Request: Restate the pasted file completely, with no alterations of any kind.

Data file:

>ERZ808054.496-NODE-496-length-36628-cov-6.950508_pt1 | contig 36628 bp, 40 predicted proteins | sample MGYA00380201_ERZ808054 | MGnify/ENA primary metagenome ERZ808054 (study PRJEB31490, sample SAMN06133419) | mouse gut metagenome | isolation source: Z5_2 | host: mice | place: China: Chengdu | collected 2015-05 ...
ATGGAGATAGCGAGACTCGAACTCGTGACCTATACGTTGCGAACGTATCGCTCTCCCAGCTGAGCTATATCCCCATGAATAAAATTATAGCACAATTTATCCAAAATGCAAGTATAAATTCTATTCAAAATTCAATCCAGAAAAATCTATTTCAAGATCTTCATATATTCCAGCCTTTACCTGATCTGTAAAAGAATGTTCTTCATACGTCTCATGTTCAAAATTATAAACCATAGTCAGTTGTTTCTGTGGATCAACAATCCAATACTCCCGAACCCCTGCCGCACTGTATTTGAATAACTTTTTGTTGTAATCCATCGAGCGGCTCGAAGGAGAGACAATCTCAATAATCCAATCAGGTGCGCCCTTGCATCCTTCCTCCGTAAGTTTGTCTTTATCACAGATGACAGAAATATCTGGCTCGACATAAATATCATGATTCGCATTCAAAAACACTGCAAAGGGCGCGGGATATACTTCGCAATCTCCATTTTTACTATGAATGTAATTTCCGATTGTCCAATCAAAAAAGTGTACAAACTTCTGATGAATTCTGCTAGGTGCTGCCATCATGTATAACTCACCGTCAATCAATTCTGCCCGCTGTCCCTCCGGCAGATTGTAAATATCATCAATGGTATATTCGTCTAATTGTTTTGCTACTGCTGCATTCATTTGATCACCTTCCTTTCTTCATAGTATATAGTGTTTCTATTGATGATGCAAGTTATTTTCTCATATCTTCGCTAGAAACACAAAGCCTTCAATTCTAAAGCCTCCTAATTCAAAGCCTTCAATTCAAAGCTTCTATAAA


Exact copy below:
>ERZ808054.496-NODE-496-length-36628-cov-6.950508_pt1 | contig 36628 bp, 40 predicted proteins | sample MGYA00380201_ERZ808054 | MGnify/ENA primary metagenome ERZ808054 (study PRJEB31490, sample SAMN06133419) | mouse gut metagenome | isolation source: Z5_2 | host: mice | place: China: Chengdu | collected 2015-05 ...
ATGGAGATAGCGAGACTCGAACTCGTGACCTATACGTTGCGAACGTATCGCTCTCCCAGCTGAGCTATATCCCCATGAATAAAATTATAGCACAATTTATCCAAAATGCAAGTATAAATTCTATTCAAAATTCAATCCAGAAAAATCTATTTCAAGATCTTCATATATTCCAGCCTTTACCTGATCTGTAAAAGAATGTTCTTCATACGTCTCATGTTCAAAATTATAAACCATAGTCAGTTGTTTCTGTGGATCAACAATCCAATACTCCCGAACCCCTGCCGCACTGTATTTGAATAACTTTTTGTTGTAATCCATCGAGCGGCTCGAAGGAGAGACAATCTCAATAATCCAATCAGGTGCGCCCTTGCATCCTTCCTCCGTAAGTTTGTCTTTATCACAGATGACAGAAATATCTGGCTCGACATAAATATCATGATTCGCATTCAAAAACACTGCAAAGGGCGCGGGATATACTTCGCAATCTCCATTTTTACTATGAATGTAATTTCCGATTGTCCAATCAAAAAAGTGTACAAACTTCTGATGAATTCTGCTAGGTGCTGCCATCATGTATAACTCACCGTCAATCAATTCTGCCCGCTGTCCCTCCGGCAGATTGTAAATATCATCAATGGTATATTCGTCTAATTGTTTTGCTACTGCTGCATTCATTTGATCACCTTCCTTTCTTCATAGTATATAGTGTTTCTATTGATGATGCAAGTTATTTTCTCATATCTTCGCTAGAAACACAAAGCCTTCAATTCTAAAGCCTCCTAATTCAAAGCCTTCAATTCAAAGCTTCTATAAA